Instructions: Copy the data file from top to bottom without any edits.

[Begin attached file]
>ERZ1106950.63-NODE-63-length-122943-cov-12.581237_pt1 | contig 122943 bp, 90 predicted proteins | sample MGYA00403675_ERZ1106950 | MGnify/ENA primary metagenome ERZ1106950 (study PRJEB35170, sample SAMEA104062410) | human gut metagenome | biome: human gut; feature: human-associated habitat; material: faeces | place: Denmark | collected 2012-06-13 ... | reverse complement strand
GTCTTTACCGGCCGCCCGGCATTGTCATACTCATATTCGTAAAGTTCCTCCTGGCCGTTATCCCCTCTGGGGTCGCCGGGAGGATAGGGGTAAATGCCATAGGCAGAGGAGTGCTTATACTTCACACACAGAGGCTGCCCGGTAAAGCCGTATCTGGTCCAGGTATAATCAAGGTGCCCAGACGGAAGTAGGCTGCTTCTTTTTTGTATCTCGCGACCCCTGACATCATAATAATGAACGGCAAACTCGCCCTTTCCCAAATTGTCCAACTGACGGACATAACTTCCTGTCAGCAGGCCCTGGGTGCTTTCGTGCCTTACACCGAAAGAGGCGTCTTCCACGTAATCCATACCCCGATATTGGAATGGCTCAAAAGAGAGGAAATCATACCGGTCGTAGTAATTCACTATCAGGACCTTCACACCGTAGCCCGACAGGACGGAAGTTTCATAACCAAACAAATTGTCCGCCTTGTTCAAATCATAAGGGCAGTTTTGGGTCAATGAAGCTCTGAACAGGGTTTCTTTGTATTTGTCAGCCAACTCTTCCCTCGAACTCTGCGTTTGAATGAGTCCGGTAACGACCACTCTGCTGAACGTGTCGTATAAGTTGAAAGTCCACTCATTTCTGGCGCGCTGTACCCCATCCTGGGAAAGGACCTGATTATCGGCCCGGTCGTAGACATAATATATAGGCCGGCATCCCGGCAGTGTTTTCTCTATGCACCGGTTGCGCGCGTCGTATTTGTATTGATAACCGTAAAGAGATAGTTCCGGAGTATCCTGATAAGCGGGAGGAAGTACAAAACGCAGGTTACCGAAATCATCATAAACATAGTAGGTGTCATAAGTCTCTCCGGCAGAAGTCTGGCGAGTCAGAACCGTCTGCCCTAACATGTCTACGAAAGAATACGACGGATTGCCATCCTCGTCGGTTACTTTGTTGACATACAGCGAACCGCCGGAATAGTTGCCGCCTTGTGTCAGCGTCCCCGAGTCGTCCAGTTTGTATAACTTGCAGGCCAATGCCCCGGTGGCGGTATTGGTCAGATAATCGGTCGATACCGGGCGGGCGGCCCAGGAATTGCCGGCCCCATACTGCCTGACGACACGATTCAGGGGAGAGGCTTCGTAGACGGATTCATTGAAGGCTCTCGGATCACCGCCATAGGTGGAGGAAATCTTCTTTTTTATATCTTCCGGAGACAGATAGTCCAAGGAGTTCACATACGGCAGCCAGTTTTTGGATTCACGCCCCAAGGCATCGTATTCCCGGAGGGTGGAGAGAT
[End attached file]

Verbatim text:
>ERZ1106950.63-NODE-63-length-122943-cov-12.581237_pt1 | contig 122943 bp, 90 predicted proteins | sample MGYA00403675_ERZ1106950 | MGnify/ENA primary metagenome ERZ1106950 (study PRJEB35170, sample SAMEA104062410) | human gut metagenome | biome: human gut; feature: human-associated habitat; material: faeces | place: Denmark | collected 2012-06-13 ... | reverse complement strand
GTCTTTACCGGCCGCCCGGCATTGTCATACTCATATTCGTAAAGTTCCTCCTGGCCGTTATCCCCTCTGGGGTCGCCGGGAGGATAGGGGTAAATGCCATAGGCAGAGGAGTGCTTATACTTCACACACAGAGGCTGCCCGGTAAAGCCGTATCTGGTCCAGGTATAATCAAGGTGCCCAGACGGAAGTAGGCTGCTTCTTTTTTGTATCTCGCGACCCCTGACATCATAATAATGAACGGCAAACTCGCCCTTTCCCAAATTGTCCAACTGACGGACATAACTTCCTGTCAGCAGGCCCTGGGTGCTTTCGTGCCTTACACCGAAAGAGGCGTCTTCCACGTAATCCATACCCCGATATTGGAATGGCTCAAAAGAGAGGAAATCATACCGGTCGTAGTAATTCACTATCAGGACCTTCACACCGTAGCCCGACAGGACGGAAGTTTCATAACCAAACAAATTGTCCGCCTTGTTCAAATCATAAGGGCAGTTTTGGGTCAATGAAGCTCTGAACAGGGTTTCTTTGTATTTGTCAGCCAACTCTTCCCTCGAACTCTGCGTTTGAATGAGTCCGGTAACGACCACTCTGCTGAACGTGTCGTATAAGTTGAAAGTCCACTCATTTCTGGCGCGCTGTACCCCATCCTGGGAAAGGACCTGATTATCGGCCCGGTCGTAGACATAATATATAGGCCGGCATCCCGGCAGTGTTTTCTCTATGCACCGGTTGCGCGCGTCGTATTTGTATTGATAACCGTAAAGAGATAGTTCCGGAGTATCCTGATAAGCGGGAGGAAGTACAAAACGCAGGTTACCGAAATCATCATAAACATAGTAGGTGTCATAAGTCTCTCCGGCAGAAGTCTGGCGAGTCAGAACCGTCTGCCCTAACATGTCTACGAAAGAATACGACGGATTGCCATCCTCGTCGGTTACTTTGTTGACATACAGCGAACCGCCGGAATAGTTGCCGCCTTGTGTCAGCGTCCCCGAGTCGTCCAGTTTGTATAACTTGCAGGCCAATGCCCCGGTGGCGGTATTGGTCAGATAATCGGTCGATACCGGGCGGGCGGCCCAGGAATTGCCGGCCCCATACTGCCTGACGACACGATTCAGGGGAGAGGCTTCGTAGACGGATTCATTGAAGGCTCTCGGATCACCGCCATAGGTGGAGGAAATCTTCTTTTTTATATCTTCCGGAGACAGATAGTCCAAGGAGTTCACATACGGCAGCCAGTTTTTGGATTCACGCCCCAAGGCATCGTATTCCCGGAGGGTGGAGAGAT